Psychological problems are therefore deemed somatic- and organ-based, the Chinese never separated psychiatric disorders from other medical illness. Mental illness was never of particular pre-occupation in Chinese culture as it is in the west. Large mental asylums therefore have never been known to exist in pre-modern China (Ng, 1997).

Wang Fengyi’s Emotional Storytelling as Treatment for Somatic and Relationship Problems

When Wang Fengyi passed on in 1937, he left behind followers of his technique; one of whom is featured in the video above. The method of treatment is story telling. The practitioner sits among a group of people and tells a story (or something like a story). His story induces emotions in the individuals. From the video, we can see how the group dynamic plays an important part in the field. Even as a observer, emotions are induced in us. People laugh and cry at the same time. Some even throw up.

The explanation is that locked-up painful feelings (the practitioner in the video terms it poisonous feelings) are the cause of disease.  These poisonous feelings (hate, blame, anger, judgement and annoyance are described here) arise from relationships with others because there are things that we feel but aren’t allowed to come to terms with or say.

The negative emotions are part of the wuxing (five-element cycle) and blockage to this flow causes a blockage to the organs that are also part of the wuxing.

Releasing these negative emotions, free up the flow, and hence improves overall well-being of the person. In the video, we can see the cathartic effect at the end of the session.

Emotional Story-Telling and Gestalt Psychotherapy

Wang Fengyi’s concept of releasing painful emotions is concordant with the gestalt therapy. We do not call the emotions poisonous, but the emotions that we encourage to be expressed in the therapy sessions are nonetheless painful.

In gestalt therapy, therapists do not need to tell the stories. The stories come from the client. The therapist’s job is to support the client with the feelings that emerge from his/her narratives. Using the two chair technique, and “acting out” works in this way.

Gestalt therapy is also focussed on the somatic aspect of emotions. Very often we ask clients to locate the feelings in their bodies. Checking with the feelings in the body, brings the client to the awareness of the mind-body oneness.

The work of Wang Fengyi is very much relevant to me as a therapist. I gain much inspiration from this traditional wisdom.

 

Bibliography

Fruehauf, H. (2006). All disease comes from the heart: The pivotal role of the emotions in Classical Chinese Medicine. na.

Ng, C. H. (1997). The stigma of mental illness in Asian cultures. Australian and New Zealand Journal of Psychiatry, 31(3), 382-390.

Tseng, W. S. (1973). The development of psychiatric concepts in traditional medicine. Archives of General Psychiatry. 29:569-575.

Psychotherapy Case Studies of the 18th Century: Das Magazin zur Erfahrungsseelenkunde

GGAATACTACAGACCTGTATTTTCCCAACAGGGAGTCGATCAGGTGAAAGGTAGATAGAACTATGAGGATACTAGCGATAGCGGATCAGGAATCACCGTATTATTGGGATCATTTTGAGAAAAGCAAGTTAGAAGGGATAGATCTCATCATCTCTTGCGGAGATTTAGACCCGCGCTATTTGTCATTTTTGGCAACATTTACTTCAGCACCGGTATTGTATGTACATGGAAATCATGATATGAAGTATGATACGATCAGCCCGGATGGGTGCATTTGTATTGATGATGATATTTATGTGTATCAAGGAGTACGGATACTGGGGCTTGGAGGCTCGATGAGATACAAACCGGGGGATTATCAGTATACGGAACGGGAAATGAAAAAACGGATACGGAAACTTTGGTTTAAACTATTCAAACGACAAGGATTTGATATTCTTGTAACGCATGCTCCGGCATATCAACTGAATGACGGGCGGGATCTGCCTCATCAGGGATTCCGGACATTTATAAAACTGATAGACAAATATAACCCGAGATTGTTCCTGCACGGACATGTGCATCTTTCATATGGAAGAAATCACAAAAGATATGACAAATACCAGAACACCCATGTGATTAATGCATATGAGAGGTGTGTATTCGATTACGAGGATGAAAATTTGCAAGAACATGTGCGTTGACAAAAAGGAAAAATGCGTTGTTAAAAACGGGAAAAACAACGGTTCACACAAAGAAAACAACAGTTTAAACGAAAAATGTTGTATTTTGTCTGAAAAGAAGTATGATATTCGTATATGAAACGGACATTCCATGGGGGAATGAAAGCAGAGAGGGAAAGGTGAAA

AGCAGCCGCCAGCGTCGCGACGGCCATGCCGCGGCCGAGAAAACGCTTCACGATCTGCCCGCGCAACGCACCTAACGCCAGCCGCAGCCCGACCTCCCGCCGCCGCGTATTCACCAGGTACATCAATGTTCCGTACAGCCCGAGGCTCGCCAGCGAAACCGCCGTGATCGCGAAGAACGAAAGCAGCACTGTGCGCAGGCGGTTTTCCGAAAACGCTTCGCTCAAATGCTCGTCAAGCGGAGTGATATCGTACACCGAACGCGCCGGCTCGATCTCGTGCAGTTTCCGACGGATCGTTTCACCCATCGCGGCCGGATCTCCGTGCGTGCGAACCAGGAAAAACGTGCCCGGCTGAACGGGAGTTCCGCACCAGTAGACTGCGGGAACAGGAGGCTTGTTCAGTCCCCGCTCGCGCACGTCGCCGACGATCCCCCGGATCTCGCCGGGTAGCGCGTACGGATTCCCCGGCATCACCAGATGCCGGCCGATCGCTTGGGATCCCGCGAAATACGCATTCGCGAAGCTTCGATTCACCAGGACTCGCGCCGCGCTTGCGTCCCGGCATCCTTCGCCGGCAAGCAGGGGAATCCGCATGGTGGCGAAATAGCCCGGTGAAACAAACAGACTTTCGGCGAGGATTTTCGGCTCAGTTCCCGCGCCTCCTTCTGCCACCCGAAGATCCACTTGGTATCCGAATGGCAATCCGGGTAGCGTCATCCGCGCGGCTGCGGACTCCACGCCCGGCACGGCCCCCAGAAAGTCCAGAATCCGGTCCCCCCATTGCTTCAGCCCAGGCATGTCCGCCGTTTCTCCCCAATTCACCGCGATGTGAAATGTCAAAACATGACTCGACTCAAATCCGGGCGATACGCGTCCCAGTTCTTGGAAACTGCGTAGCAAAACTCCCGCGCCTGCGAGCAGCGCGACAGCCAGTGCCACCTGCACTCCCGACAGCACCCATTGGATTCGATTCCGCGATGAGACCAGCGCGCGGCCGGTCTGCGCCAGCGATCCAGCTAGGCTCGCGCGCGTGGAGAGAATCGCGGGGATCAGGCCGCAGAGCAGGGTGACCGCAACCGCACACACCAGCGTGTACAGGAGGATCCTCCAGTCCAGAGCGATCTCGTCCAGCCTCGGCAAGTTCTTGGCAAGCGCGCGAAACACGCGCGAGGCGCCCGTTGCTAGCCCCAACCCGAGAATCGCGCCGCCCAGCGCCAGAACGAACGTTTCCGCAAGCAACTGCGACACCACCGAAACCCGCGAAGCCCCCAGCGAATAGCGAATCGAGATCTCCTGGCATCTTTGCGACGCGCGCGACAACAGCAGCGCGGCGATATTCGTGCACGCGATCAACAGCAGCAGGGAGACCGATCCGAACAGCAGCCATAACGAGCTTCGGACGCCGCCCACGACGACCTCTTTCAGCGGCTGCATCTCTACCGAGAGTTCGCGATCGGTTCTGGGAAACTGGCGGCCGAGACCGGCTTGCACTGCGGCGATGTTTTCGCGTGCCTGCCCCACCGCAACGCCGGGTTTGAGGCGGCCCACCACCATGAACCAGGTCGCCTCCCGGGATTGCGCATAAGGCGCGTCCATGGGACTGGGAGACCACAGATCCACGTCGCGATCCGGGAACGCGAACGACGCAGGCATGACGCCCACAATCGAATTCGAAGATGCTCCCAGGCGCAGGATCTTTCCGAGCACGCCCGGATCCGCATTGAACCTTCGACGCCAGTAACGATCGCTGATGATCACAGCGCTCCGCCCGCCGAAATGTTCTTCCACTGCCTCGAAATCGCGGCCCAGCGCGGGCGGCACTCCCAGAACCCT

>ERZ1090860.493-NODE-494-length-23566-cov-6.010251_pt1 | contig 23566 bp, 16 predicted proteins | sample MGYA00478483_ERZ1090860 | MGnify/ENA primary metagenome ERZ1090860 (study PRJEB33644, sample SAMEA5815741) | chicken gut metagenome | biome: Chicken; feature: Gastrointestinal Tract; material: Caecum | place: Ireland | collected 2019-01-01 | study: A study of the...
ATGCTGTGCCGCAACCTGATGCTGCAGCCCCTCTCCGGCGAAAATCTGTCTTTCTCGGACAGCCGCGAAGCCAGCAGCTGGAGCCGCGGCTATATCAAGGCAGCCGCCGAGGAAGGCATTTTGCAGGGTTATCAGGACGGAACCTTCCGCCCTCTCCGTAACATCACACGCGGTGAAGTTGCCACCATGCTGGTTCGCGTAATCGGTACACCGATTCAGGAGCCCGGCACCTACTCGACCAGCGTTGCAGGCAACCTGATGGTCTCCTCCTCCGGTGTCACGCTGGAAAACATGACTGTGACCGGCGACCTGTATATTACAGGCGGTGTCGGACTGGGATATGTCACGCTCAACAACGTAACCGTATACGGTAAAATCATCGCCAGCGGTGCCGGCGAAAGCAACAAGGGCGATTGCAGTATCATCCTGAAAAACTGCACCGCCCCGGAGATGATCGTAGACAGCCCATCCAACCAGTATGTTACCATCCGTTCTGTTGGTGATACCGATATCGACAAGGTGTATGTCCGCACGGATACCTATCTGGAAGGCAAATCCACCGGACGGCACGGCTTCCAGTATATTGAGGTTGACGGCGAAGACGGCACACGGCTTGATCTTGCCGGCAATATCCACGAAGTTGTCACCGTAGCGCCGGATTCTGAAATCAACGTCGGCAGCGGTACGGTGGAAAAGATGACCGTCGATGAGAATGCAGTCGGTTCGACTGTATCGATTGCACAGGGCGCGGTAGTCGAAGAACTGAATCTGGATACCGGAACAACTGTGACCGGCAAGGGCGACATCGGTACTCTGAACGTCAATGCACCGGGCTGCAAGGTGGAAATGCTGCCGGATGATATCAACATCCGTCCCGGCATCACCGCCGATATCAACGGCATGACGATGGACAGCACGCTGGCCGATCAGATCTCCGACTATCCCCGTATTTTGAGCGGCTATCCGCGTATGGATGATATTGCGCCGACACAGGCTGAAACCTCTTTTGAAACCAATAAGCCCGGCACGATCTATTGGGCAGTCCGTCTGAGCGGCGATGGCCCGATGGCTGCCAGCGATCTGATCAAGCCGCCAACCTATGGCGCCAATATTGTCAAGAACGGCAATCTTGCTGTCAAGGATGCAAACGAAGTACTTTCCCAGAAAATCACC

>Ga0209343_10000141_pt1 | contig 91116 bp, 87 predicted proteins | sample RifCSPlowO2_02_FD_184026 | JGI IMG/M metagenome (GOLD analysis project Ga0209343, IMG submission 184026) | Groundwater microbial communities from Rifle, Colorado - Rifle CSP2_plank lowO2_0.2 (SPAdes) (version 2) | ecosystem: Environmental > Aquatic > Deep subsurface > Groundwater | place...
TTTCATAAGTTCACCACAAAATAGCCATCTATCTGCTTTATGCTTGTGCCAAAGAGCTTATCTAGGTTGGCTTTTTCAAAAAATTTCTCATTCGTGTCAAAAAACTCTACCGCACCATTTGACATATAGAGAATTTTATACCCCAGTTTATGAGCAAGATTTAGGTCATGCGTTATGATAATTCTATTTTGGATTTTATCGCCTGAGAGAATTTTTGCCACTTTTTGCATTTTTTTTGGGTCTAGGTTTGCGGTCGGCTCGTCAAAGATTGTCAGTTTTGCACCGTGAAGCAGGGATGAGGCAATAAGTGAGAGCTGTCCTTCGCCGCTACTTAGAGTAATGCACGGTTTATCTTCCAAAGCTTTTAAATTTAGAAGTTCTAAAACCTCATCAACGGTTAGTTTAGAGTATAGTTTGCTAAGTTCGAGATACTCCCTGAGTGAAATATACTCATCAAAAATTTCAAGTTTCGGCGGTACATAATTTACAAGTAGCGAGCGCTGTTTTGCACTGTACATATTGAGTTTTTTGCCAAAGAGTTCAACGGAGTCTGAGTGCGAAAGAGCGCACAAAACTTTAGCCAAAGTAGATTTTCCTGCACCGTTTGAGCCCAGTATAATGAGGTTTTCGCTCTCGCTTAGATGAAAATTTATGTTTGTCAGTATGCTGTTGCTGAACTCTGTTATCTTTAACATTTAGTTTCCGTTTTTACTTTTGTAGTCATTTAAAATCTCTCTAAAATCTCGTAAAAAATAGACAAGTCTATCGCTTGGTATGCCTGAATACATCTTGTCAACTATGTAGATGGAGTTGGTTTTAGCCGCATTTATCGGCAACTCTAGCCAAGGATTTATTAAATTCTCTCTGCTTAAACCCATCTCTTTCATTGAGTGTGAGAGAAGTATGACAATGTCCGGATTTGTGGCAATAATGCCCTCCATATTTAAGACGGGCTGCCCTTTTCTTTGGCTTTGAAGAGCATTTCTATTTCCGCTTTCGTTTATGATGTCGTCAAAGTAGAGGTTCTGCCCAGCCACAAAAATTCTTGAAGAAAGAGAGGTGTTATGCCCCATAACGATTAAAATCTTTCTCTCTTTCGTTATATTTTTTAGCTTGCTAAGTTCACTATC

Karl Philipp Moritz‘s (1756-1793) das Magazin zur Erfahrungsseelenkunde (translated as the Magazine for Empirical Psychology)  could be the first published books (or journal) of modern psychotherapy case studies. The magazine is unfortunately, still not translated into English.

100 Years before Freud…

When we think of the dawn of psychotherapy, we think of Sigmund Freud, the father of psychoanalysis.  Freud’s writings are filled with case studies of people’s lives, narrated by the persons themselves or by people who are in contact with them (e.g. family, doctors, etc.). Psychotherapy (and psychoanalysis) was born out of the realization that through the talking about, the narration of one’s inner life stories, the narration one’s experiences in relation to one’s society / culture / beliefs etc., one achieves and awareness of the self through the sharing of these “stories” with another. Therefrom comes a process of psychological healing. The term “talking cure” is coined by Freud’s first documented psychoanalytic patient, Bertha Pappenheim (Freud et.al 2009 /1895). Freud’s writings were, however, created more than a century after Moritz’s Magazin. 

The Magazin, das Magazin zur Erfahrungsseelenkundewas published in the years 1783-93. Edited by Karl Philipp Moritz, it is thought to have also anticipated the 19th century development of fields of psychology, pedagogy, criminology, etc.  Each Magazin was published triennially and was roughly 125 pages long. There are in total 10 volumes, each in 3 parts.

18th century crowd-sourced material

Somewhat like the Wikipedia of today, das Magazin is also (to a certain extent) a crowd-sourced. There is no one author to this journal. The readers were encouraged to make public “the secret history of own thoughts”, record behavior of neighbors, students, and friends, publish their earliest childhood memories and write case histories of criminals, madmen and other misfits. It was a collaboration of lay people which included also educators, judges, etc.

Interest in the Individual’s uniqueness